Submitted to: Food Science and Biotechnology
Publication Type: Peer Reviewed Journal
Publication Acceptance Date: 7/23/2005
Publication Date: 8/3/2006
Citation: Zheng, Y., Wang, S.Y., Wang, C.Y., Zheng, W. 2006. Changes in strawberry phenolics, anthocyanins, and antioxidant capacity in response to high oxygen treatments. Food Science and Biotechnology. 40:49-57. Interpretive Summary: Increasing evidence has shown that diets rich in fruits and vegetables may reduce the risk of some types of cancer and other chronic diseases. The main reason for the health benefits of fruits and vegetables is because they contain abundant amount of chemical called antioxidants. However, little information is available on the changes of antioxidant levels in fresh produce after harvest and how to maintain or increase these levels by using postharvest techniques. Antioxidant content can decline rapidly after harvest due to mishandling. We treated strawberry fruit with high concentrations of oxygen immediately after harvest and found that high oxygen not only maintains antioxidant values in strawberries, but concentrations higher than 60% also promoted the increases in other desirable compounds in the fruit. In addition, high oxygen also retarded decay of berry fruit during storage. Therefore, it is possible that the health benefits and the shelf-life of these berry fruit can be improved by postharvest exposure to high oxygen. This information is useful to the berry marketing industry and beneficial to consumers.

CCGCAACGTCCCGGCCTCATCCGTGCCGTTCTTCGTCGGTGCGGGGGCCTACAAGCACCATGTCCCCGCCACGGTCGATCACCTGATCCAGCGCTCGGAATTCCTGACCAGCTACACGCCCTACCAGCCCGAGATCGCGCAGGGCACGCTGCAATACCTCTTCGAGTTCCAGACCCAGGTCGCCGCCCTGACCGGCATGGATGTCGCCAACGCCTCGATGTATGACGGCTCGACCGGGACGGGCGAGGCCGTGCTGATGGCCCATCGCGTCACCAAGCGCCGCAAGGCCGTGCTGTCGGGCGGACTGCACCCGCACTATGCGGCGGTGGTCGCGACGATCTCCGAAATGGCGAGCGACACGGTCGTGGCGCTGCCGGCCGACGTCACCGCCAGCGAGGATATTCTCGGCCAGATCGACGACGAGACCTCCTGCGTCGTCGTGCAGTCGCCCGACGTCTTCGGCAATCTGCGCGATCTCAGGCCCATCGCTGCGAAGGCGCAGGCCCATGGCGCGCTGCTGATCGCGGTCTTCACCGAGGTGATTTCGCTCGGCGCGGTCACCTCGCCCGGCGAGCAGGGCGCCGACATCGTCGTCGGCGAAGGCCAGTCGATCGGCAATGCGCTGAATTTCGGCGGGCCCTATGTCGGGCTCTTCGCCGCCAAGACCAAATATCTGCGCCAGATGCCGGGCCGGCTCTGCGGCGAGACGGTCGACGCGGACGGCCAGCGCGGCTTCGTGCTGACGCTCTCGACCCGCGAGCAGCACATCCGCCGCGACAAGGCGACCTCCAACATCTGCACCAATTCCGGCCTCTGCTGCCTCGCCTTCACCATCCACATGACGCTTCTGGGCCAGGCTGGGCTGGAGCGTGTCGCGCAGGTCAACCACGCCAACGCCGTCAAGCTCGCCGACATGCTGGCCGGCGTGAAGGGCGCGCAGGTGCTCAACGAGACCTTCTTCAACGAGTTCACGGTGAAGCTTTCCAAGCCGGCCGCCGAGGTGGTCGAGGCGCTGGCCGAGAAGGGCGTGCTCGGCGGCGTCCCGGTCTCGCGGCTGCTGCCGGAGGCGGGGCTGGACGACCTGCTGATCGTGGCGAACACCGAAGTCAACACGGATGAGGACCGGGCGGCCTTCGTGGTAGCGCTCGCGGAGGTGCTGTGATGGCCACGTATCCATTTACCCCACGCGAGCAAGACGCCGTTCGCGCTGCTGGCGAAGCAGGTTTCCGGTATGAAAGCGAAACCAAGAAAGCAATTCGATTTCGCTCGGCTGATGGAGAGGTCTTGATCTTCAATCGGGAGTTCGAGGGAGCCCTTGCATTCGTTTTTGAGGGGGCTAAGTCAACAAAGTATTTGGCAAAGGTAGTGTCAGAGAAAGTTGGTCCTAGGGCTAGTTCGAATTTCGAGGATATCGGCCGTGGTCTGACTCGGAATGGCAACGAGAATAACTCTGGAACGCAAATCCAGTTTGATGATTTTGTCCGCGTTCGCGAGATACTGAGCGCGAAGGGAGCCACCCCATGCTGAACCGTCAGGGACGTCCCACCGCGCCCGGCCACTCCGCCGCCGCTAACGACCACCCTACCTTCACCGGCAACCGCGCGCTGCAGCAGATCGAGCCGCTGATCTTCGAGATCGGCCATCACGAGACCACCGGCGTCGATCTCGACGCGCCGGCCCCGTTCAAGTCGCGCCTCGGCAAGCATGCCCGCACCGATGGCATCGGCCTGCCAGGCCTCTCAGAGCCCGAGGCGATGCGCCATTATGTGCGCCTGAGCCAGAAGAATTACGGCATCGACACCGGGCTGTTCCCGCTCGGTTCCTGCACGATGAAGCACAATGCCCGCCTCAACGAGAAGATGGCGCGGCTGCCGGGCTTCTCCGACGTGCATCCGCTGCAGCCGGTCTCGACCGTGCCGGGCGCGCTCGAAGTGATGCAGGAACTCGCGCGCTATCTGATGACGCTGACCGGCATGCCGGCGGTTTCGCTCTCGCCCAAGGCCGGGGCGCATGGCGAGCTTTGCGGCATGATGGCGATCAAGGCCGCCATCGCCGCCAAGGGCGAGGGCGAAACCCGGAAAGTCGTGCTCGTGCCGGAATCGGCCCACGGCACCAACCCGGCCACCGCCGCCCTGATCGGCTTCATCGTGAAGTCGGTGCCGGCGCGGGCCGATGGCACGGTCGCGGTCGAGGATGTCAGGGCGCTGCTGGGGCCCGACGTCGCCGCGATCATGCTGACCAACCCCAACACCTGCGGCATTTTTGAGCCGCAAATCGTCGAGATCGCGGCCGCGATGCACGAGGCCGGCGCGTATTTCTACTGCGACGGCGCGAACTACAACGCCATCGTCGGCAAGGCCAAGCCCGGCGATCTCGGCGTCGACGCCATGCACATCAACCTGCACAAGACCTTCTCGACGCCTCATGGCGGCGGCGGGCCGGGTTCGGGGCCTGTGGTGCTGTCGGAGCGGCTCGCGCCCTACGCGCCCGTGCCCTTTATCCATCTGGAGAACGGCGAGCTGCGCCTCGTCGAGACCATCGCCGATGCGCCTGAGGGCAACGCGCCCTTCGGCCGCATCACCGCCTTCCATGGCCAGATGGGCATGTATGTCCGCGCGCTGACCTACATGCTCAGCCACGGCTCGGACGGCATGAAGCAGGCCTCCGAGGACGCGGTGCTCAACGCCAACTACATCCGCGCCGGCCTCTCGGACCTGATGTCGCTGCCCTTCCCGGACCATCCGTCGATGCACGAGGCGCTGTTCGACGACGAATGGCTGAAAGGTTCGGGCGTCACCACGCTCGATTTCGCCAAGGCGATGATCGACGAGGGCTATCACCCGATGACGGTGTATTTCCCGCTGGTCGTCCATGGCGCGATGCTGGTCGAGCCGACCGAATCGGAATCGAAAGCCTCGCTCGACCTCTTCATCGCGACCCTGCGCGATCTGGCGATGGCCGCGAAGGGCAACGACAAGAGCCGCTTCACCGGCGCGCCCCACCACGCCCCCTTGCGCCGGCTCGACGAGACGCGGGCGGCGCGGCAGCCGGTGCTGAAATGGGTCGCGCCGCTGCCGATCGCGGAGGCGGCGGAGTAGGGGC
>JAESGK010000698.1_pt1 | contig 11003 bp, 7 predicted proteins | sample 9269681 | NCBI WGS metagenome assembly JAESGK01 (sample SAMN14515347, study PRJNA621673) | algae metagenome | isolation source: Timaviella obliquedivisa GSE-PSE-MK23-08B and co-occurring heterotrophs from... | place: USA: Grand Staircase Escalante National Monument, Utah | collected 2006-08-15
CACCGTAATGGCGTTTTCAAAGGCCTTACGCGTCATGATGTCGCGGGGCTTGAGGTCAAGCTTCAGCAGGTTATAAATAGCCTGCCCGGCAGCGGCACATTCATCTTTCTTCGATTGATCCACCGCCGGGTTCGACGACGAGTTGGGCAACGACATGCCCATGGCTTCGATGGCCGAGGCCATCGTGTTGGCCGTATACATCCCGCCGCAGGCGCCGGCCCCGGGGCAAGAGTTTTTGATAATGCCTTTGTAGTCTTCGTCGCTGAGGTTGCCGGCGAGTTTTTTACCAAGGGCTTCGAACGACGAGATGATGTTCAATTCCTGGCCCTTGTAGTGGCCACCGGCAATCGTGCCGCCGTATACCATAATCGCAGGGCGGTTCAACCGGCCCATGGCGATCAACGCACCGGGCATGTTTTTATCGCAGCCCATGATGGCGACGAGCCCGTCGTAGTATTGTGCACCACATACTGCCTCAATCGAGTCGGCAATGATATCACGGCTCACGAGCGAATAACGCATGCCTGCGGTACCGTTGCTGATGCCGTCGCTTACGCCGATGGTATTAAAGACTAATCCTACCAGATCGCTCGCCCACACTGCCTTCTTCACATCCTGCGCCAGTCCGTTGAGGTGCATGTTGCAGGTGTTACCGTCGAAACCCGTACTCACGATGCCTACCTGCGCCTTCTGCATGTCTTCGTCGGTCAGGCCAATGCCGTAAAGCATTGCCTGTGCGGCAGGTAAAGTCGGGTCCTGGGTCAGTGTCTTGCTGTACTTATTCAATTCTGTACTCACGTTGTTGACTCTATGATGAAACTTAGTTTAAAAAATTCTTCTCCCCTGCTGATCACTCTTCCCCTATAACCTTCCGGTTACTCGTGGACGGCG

Technical Abstract: Changes in fruit quality, decay, phenolic and anthocyanin content, and antioxidant capacity of strawberries (Fragaria × ananassa Duch. cv. Allstar) stored under air and high oxygen atmospheres at 5ºC were investigated. Freshly harvested strawberries were placed in jars and ventilated continuously with air or with 40, 60, 80, or 100% oxgyen at 5ºC for up to 14 days. Samples were taken initially, and after 3, 7, 10 and 14 days of storage. While fruit quality parameters such as titratable acidity, total soluble solids and surface color were only slightly affected by differing levels of oxygen, the higher oxygen concentration treatments significantly reduced decay. Oxygen concentrations higher than 60% also promoted increases in ORAC values, total phenolics and total anthocyanins as well as individual phenolic compounds analyzed by HPLC during the initial 7 days of storage. However, this effect diminished with prolonged storage. No significant differences in ORAC values, total phenolics, total anthocyanins, or the individual phenolic compounds were observed among the high O2 and air stored fruits after 14 days of storage. These results indicate that high oxygen treatments may improve the fruit quality and antioxidant capacity of strawberry fruit only in the first 7 days of storage.